Following Your Bliss, Egyptian Style
May 3, 2008

Julia was keen to get a special coffee maker called a Bodum, and she thought she'd seen one at Barnes and Nobles. We went there, and indeed, the special vessel was there. I took a look for books on Egyptian matters, in the event I might have a Set sighting. Very little, one bargain book sufficiently lacking in credible Egyptology was all that I'd found. So we headed to Hastings. In addition to that search, I hoped to find some DVDs which have been recommended. Partial success, for I did find _Copying Beethoven_, which I suspect we both will enjoy.

And I had far more success in the book search. A new translation of the _Wisdom of Ptah-Hotep_ appeared, by Christian Jacq. I'd not heard of him, so I didn't know how reputable. But the book contains the actual hieroglyphs, so it gained points just for that.

When we got home, I hunted for another book, which also has a translation of this text, this time by Vincent Tobin. Tobin writes, "This text, one of the undisputed masterpieces of ancient Egyptian literature, dates possibly from as early as the late Sixth Dynasty of the Old Kingdom. Some scholarly opinions, however, prefer to see it as a Middle Kingdom composition dating from the Twelfth Dynasty." Whether from 2345-2183BC or from 1991BC-1802BC, it is a very early book of wisdom. Tobin explains, "Due to the extreme difficulty of this text, modern translations of it show very wide variations in the interpretation of certain passages." (_The Literature of Ancient Egypt), edited by William Kelly Simpson, page 129)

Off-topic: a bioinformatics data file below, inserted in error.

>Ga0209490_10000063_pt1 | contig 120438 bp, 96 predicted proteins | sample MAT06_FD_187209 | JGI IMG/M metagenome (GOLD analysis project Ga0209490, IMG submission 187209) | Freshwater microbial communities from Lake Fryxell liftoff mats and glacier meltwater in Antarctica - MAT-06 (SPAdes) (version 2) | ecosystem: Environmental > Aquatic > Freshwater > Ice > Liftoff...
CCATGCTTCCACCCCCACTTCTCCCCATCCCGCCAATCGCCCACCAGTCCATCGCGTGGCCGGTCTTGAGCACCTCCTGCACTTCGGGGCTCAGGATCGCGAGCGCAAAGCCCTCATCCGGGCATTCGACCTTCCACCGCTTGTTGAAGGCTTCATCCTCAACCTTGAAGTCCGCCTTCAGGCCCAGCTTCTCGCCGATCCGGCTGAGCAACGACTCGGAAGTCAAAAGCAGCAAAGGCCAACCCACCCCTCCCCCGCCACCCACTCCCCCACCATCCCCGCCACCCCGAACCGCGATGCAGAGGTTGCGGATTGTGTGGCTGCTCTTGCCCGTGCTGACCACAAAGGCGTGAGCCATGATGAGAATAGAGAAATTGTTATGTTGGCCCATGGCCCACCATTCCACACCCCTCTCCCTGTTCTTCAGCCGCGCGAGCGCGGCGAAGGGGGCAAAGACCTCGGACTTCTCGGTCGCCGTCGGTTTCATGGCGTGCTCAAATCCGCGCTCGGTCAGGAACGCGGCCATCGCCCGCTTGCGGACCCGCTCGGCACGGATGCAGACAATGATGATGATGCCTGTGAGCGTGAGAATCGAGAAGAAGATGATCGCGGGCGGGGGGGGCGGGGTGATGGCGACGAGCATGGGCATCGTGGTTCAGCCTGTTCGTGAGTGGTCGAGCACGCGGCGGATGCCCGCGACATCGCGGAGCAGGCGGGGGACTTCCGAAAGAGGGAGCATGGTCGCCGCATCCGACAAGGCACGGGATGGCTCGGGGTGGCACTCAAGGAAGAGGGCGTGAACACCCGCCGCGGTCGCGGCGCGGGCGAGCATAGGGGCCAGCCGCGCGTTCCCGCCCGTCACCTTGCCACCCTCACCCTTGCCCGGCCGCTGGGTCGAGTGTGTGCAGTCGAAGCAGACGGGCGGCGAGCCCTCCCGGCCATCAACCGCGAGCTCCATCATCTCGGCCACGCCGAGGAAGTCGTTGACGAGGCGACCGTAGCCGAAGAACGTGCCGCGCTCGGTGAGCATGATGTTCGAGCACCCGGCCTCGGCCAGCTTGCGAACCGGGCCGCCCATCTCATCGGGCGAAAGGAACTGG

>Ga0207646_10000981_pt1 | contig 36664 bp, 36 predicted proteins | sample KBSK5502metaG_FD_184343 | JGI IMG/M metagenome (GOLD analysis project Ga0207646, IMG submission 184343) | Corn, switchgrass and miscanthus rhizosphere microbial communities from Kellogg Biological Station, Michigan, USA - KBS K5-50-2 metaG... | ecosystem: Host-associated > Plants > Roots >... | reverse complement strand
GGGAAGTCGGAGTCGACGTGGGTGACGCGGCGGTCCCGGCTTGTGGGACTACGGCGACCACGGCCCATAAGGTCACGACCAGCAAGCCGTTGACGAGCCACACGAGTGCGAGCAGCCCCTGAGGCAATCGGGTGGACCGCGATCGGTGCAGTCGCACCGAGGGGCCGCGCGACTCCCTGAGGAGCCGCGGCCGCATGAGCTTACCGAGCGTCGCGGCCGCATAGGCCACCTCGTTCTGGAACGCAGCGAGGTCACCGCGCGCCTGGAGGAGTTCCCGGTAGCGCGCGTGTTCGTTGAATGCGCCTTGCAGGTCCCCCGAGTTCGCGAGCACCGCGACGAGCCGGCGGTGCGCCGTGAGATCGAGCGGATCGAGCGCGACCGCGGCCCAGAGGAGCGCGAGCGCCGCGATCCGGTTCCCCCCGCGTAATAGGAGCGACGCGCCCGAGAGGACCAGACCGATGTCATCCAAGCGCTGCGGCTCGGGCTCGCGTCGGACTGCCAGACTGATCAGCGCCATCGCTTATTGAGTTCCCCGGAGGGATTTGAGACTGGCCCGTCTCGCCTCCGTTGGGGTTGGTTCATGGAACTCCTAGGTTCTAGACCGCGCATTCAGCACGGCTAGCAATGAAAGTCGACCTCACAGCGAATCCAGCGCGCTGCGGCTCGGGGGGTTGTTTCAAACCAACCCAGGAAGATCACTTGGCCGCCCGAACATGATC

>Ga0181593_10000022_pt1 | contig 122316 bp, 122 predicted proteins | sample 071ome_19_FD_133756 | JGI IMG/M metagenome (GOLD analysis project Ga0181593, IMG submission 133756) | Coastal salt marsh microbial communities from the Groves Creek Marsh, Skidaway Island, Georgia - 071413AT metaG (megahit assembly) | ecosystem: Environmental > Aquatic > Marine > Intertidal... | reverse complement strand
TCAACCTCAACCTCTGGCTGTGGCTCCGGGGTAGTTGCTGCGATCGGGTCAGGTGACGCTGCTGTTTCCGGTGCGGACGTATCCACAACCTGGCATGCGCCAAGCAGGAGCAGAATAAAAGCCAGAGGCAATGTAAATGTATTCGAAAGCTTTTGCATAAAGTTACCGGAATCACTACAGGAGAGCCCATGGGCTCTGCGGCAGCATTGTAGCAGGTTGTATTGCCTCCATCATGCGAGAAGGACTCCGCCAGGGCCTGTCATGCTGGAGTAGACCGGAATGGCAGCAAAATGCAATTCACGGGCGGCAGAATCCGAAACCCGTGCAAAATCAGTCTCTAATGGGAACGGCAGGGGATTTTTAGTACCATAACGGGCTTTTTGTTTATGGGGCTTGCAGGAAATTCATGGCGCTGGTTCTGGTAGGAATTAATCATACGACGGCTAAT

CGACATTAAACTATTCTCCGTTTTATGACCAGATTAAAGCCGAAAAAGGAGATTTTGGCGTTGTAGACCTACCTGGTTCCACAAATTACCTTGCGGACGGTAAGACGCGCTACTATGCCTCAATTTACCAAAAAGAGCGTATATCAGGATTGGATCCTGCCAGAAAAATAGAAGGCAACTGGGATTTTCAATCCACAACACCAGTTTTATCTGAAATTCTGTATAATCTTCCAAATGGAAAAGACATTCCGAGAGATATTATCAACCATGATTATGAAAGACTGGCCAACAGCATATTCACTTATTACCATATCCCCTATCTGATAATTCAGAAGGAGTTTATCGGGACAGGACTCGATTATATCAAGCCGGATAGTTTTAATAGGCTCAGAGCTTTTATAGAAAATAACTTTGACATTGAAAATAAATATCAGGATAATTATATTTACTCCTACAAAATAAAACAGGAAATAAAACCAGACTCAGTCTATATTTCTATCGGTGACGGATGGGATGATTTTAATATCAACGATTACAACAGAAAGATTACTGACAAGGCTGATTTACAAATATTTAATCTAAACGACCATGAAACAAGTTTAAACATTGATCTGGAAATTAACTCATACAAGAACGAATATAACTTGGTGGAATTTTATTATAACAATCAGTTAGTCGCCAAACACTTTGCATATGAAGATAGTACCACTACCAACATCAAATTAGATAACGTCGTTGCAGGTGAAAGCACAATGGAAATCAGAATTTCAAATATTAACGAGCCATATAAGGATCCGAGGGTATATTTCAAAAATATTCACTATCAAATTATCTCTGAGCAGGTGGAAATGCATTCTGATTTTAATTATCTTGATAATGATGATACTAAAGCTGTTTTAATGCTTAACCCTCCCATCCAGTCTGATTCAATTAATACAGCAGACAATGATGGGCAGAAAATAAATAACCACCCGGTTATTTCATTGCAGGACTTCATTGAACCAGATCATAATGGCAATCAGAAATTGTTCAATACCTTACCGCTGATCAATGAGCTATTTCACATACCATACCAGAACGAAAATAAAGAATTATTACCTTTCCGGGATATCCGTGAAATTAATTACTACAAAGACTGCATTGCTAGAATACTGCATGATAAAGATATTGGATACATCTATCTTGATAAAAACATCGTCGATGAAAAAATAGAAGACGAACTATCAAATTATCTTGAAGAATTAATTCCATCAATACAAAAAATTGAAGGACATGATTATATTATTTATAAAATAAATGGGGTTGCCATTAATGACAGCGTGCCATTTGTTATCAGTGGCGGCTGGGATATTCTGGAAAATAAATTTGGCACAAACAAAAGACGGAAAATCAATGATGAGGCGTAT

It's very interesting to read the two translations side by side. Jacq has a more literal translation, which gives more of a feeling of how the ancients thought, their vernacular. I've only read to maxim 11 of these roughly 44 maxims. But this one has particularily intrigued me. I will give first the Tobin translation:

Maxim 11 (via Tobin)
Follow your heart as long as you live,
And do not work beyond what is allocated (to you).
Do not waste the time of following the heart,
For wasting time is an annoyance of the spirit.
Do not lose the hours of daylight
Beyond (what is necessary for) keeping your household in order.
When wealth has been amassed, follow your heart,
For wealth brings no advantage when it is a burden.

Jacq's version is quite different. It has some nice subtleties:

Maxim 11 (via Jacq)
Follow your heart during the time of your existence,
Follow your ka during the time of your existence,
do not commit excesses regarding what has been prescribed.
Do not shorten the time to follow your heart.
To squander one's moment of action (of the heart) is the abomination of the ka
Do not neglect your daily attention to the spirit
in an excessive manner to do house chores.
Whatever happens, follow the heart;
events will not benefit the negligent.

Jacq has a footnote regarding 'following your heart':

"The heart is an ethereal organ of the conscience, symbolized by a vase capable of containing the sacred. 'To follow the heart' is to respect one's spiritual desire and to lead an existence that is in accordance with it. Unfortunately, it is frequently translated as 'do what you like, have fun', which is a misinterpretation." (_The Wisdom of Ptah-Hotep_, page 162)

It's more like Joseph Campbell's "Follow your bliss". It's deeper than following whatever hedonism of the moment, although that can be needful at times. It's more like finding out what your essence is, the real Self, your true Will. Don't squander your moment of action by following robotically what everyone else is doing, or what you think you should do. Get in touch with your Higher Self, and listen to your own innate wisdom and then you will have the greatest happiness.

And here are the hieroglyphs:

Underneath is a pdf of the two translations which prints nicely to paper.

Go back to Ma'at
Go forward to Set Reclaims His Honor
Go to INDEX of Markings Of My Path
© Joan Ann Lansberry: